FWA 2943
Fair Work Act 2009
Jiarong Lin (Kim) T/A IGA Liquor Plus (SPQR Gourmet Groceries)
Jiarong Lin (Kim) T/A IGA Xpress (SPQR Gourmet Groceries)
MELBOURNE, 4 APRIL 2012
Termination of employment - jurisdiction - not employees.
 Applications were made pursuant to s.394 of the Fair Work Act 2009 (the Act) on 30 November 2011 by both Peter Stanley and Kathy Carty for an unfair dismissal remedy in relation to their dismissal by SPQR Gourmet Groceries P/L T/A IGA Liquor Plus (the Respondent).
 The applications were listed for hearing on 17 February 2012 for a Jurisdiction Hearing in relation to a jurisdictional challenge to the applications raised by the Respondent on the basis that the two Applicants were independent contractors and not employees.
 Evidence in the matter was given by both Applicants and by Mr Jiarong Lin aka Kim Lin, a Director of the Respondent.
 The evidence of Mr Lin was that he employed both Mr Stanley and Ms Carty as shop managers in his 2 supermarkets at Portarlington on the Bellarine Peninsula.
 Mr Lin stated that in September 2011 Mr Stanley approached him and proposed that Mr Lin engage him as an independent contractor. 1 On 18 October 2011 Mr Stanley tendered his resignation to Mr Lin with effect from 26 October 2011. Subsequent to resigning Mr Stanley offered to continue to work for Mr Lin but on the basis of being an independent contractor. While Mr Lin was unhappy with this course of action he reluctantly agreed to engage Mr Stanley as an independent contractor as from 27 October 2011.2 Mr Stanley worked for Mr Lin managing one of the supermarkets until the 23 November 2011 when the relationship ended after an argument between Mr Lin and Mr Stanley.
Mr Lin also stated that in early November 2011 Ms Carty rang Mr Lin and told him that she wished to resign and enter into a similar arrangement as applied to Mr Stanley. Ms Carty resigned her employment effective on 16 November 2011 and was engaged as an independent contractor as from 17 November 2011 managing one of the supermarkets. Ms Carty was advised in writing on 25 November 2011 that her service as an independent contractor was no longer necessary.
 The evidence of Mr Stanley was that he was approached on several occasions by Mr Lin with a request that both he and Ms Carty become independent contractors. Due to Mr Lin’s insistence on moving to independent contractor status Mr Stanley and Ms Carty went to the Australian Taxation Office (ATO) in Geelong to seek information in relation to Mr Lin’s requests. Mr Stanley agreed to change to an independent contractor on 14 October 2011 and on 18 October 2011 provided a written resignation at the request of Mr Lin. Mr Stanley continued to work as the shop manager for one of the Respondent’s supermarkets.
 On 17 November 2011 Mr Stanley had a heated argument with Mr Lin after Mr Lin informed him that Mr Lin was transferring a female staff member from the supermarket to his house where Mr Lin was relocating his office. Mr Stanley expressed his strong concern over this move as he was concerned for the female employees welfare. The argument ended when both Mr Stanley and Mr Lin settled down and regretted some things said in the heat of the argument. The pair parted after shaking hands. On 21 November 2011 Mrs Lin fired Mr Stanley.
 The evidence of Ms Carty was that in August/September 2011 Mr Lin became insistent that both she and Mr Stanley become independent contractors. Due to Mr Lin’s insistence on moving to independent contractor status Mr Stanley and Ms Carty went to the ATO in Geelong to seek information in relation to Mr Lin’s requests. At a meeting between Mr and Mrs Lin, Mr Stanley and Ms Carty both Mr Stanley and Ms Carty agreed to become independent contractors. Mr Stanley already had an ABN and could start immediately but Ms Carty did not have an ABN. Although Mr Lin offered to pay for Ms Carty to go to Mr Lin’s accountant to apply for an ABN Ms Carty went to her own accountant and applied for an ABN which she received on 1 November 2011. On 9 November 2011 Mr Lin asked Ms Carty to write a letter of resignation which was effective as from 16 November 2011 and Ms Carty continued to work as a Store manager at one of the supermarkets. On 25 November 2011 Mrs Lin attended the supermarket and gave a written notice of termination to Ms Carty effective immediately.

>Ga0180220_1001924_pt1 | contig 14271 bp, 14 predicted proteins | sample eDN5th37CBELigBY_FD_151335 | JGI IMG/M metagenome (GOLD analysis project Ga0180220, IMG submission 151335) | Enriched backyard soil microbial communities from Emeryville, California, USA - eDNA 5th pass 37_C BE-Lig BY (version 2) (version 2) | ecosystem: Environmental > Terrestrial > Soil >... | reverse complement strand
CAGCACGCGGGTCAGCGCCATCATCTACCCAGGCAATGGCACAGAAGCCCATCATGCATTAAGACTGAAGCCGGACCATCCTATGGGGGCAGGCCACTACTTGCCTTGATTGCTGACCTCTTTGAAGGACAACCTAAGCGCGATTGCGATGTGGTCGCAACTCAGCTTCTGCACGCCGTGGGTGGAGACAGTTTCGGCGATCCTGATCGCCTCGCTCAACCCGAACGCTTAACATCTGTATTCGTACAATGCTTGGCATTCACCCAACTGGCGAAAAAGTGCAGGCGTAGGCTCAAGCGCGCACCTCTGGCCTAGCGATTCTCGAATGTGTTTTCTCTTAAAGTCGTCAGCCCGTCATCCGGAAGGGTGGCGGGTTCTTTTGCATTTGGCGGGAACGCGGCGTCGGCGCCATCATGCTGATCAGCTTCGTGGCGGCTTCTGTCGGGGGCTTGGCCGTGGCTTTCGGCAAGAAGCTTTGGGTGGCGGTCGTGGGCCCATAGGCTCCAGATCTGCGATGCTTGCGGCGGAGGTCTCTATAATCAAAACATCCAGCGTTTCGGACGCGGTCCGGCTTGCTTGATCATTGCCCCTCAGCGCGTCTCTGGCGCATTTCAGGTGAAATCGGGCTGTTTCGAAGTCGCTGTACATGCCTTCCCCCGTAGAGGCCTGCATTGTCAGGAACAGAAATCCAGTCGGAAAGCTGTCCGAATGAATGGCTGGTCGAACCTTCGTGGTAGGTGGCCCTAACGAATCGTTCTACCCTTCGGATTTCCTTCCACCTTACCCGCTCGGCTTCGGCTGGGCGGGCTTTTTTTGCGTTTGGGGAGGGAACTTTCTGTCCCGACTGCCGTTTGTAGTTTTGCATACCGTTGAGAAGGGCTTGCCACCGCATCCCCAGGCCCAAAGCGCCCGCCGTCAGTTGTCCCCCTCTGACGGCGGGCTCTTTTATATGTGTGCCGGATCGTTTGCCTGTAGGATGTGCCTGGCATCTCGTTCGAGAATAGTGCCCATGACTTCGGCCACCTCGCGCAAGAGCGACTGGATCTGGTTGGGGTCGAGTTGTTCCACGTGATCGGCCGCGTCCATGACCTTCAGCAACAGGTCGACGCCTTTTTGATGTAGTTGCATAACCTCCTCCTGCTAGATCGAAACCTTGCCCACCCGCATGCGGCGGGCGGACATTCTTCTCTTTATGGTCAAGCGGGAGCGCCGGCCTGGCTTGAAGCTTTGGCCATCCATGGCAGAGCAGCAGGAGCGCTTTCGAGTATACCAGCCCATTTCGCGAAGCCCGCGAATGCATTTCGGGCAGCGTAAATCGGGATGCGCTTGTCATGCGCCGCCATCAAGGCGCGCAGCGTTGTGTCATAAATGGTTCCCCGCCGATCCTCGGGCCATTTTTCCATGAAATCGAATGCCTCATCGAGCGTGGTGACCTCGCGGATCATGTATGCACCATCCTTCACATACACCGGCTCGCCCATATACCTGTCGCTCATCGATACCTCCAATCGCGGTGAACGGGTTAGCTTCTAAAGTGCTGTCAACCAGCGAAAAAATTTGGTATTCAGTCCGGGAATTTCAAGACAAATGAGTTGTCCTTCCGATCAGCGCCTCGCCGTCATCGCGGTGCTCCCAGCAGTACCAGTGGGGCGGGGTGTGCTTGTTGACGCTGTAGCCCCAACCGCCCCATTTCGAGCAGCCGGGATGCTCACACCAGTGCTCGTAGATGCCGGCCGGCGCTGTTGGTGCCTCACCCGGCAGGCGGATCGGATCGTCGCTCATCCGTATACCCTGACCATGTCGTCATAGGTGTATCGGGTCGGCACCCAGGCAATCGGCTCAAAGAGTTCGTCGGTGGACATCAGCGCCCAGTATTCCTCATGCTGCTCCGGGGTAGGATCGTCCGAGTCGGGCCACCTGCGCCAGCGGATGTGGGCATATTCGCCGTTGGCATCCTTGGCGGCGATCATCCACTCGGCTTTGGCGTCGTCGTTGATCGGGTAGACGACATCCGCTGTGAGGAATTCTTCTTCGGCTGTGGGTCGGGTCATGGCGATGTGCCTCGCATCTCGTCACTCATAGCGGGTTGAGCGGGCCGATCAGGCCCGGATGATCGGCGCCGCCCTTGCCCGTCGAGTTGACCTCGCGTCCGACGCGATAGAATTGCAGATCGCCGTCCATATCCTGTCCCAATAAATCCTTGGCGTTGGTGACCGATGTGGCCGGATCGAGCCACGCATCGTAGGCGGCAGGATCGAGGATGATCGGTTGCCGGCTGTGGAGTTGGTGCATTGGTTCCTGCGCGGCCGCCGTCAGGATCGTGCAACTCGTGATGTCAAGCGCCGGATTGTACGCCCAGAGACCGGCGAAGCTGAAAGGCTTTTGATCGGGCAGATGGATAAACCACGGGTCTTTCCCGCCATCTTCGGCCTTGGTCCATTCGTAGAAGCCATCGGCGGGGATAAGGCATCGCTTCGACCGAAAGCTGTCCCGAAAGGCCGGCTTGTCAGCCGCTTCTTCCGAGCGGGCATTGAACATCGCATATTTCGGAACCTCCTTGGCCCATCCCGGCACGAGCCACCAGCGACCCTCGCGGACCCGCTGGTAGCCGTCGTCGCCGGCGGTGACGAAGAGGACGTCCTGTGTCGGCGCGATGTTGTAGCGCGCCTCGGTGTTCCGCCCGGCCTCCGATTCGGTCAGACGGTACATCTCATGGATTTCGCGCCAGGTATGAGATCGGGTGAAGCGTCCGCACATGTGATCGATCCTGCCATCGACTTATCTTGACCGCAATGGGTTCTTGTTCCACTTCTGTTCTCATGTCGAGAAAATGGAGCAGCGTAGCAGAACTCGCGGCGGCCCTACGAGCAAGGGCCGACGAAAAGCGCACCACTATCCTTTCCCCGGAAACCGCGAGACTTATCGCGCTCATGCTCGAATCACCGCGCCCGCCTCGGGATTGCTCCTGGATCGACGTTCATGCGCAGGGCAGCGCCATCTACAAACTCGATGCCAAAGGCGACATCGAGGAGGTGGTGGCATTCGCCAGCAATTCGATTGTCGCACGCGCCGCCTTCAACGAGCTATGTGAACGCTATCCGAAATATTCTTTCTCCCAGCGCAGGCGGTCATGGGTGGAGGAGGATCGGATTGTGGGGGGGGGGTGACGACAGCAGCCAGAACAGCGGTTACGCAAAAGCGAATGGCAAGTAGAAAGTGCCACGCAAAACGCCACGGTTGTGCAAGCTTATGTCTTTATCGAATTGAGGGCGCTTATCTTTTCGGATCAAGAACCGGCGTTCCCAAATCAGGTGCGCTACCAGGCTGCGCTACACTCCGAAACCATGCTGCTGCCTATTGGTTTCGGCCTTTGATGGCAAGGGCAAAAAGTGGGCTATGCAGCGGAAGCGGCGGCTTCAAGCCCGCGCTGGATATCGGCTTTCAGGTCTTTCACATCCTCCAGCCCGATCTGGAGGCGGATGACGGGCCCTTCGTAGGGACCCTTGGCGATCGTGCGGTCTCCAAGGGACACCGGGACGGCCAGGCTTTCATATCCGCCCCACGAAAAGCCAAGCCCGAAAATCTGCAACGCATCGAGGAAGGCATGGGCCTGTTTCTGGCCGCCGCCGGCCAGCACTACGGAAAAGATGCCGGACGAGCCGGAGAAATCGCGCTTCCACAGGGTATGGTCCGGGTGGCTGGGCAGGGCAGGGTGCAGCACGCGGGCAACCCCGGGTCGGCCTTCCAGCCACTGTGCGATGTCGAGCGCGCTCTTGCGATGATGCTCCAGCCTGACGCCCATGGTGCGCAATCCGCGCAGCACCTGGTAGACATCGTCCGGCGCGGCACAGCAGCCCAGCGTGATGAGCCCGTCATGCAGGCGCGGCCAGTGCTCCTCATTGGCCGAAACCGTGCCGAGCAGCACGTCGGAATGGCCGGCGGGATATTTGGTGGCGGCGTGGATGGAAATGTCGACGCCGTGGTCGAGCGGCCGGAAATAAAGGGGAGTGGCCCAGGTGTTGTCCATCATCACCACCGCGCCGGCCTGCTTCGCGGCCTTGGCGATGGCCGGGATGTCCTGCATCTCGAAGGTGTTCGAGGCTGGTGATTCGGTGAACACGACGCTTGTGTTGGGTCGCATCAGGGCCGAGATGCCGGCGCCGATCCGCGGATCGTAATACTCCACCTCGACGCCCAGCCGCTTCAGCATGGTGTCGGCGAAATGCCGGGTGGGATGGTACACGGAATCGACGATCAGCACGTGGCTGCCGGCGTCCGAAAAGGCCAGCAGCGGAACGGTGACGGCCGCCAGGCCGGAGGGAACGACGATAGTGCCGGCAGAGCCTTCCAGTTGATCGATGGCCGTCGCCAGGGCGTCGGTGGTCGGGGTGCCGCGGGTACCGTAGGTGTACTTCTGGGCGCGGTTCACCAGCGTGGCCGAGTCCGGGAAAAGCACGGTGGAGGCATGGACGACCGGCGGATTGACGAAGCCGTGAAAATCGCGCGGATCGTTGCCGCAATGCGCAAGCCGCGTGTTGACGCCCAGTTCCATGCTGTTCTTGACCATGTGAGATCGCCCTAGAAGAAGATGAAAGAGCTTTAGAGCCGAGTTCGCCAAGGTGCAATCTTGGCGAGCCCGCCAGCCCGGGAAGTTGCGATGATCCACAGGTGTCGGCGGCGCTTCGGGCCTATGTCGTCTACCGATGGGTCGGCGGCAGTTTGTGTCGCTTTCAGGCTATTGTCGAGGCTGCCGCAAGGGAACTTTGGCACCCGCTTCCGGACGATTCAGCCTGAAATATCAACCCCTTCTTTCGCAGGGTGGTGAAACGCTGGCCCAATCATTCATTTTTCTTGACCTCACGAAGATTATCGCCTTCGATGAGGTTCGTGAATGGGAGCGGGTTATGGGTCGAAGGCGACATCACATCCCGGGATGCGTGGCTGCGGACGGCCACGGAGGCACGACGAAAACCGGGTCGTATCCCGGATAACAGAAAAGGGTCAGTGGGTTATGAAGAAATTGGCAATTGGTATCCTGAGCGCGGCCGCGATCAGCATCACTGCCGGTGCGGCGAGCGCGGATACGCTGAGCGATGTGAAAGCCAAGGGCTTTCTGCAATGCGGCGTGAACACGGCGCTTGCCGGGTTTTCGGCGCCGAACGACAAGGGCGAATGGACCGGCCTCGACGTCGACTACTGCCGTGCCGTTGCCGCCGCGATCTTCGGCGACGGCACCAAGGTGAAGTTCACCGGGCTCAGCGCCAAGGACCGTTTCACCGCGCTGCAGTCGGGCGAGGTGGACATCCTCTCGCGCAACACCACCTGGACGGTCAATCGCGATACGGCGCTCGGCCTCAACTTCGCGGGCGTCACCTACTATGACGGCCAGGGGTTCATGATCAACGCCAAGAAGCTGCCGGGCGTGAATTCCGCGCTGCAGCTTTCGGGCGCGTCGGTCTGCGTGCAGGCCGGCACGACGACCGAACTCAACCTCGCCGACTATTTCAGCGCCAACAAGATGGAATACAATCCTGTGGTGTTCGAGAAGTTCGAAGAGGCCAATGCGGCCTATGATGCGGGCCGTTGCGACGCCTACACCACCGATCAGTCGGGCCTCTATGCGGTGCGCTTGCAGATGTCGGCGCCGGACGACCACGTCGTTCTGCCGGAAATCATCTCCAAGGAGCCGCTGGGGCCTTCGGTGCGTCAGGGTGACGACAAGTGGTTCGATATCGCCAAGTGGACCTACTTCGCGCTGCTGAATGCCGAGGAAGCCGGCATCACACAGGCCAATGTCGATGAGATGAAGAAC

Move from employee status to independent contractors
 The evidence of all three witnesses was that during the period Mr Stanley and Ms Carty were independent contractors they were remunerated at a higher hourly rate than they had been as employees and that each of Mr Stanley and Ms Carty submitted invoices to the Respondent for their hours of work.
 The Respondent paid Mr Stanley and Ms Carty gross amounts for work as independent contractors without any tax being deducted.
 The evidence of both Mr Stanley and Ms Carty was that nothing changed in relation to the work they performed when converted from employees to independent contractors.
 Mr Lin provided no evidence that there was any change in the way either Mr Stanley or Ms Carty worked on becoming independent contractors. Rather Mr Lin described Mr Stanley’s role after becoming an independent contractor as: “He will be independently running my business and fully, basically, represent me as - you know, as a whole manager.” No evidence was given by Mr Lin as to what changed when Mr Stanley became an independent contractor. Mr Lin gave no evidence at all in relation to Ms Carty’s role as an independent contractor. Yet when Mr Lin gave evidence about Ms Carty as an employee shop manager in April 2011 he described her as follows:
“On Saturday, April 9, 2011, you approached me and said that the workload at the new store, Newcombe Street, was far too great for Kathy as there was a lot of work to do, and that you wanted me to go there as from Monday, April 11, I was going to go there as manager of that store and Kathy would return to the Express Store to re-assume her position as manager there. How do you respond to that?
---When we purchased the second store, at the time I reschedule the people work for me, and at the beginning Kathy did work with me longer than Peter and then I send Kathy to the new store and - to run the new business. But I find that Kathy is a very, very careful handling - like ordering, things like that. It's not about how heavy the work, because we don't need the work, we need someone smart. I can't smart - I just say someone when they do ordering they can understand the movement of the stock, and you can - not too scared to order things. Kathy very careful with ordering and we often - the shelving is empty, there is not enough stock. Due to this reason I say, "Let's try Peter, see how he go." That's - then we took another store. That's the answer, Peter.” 3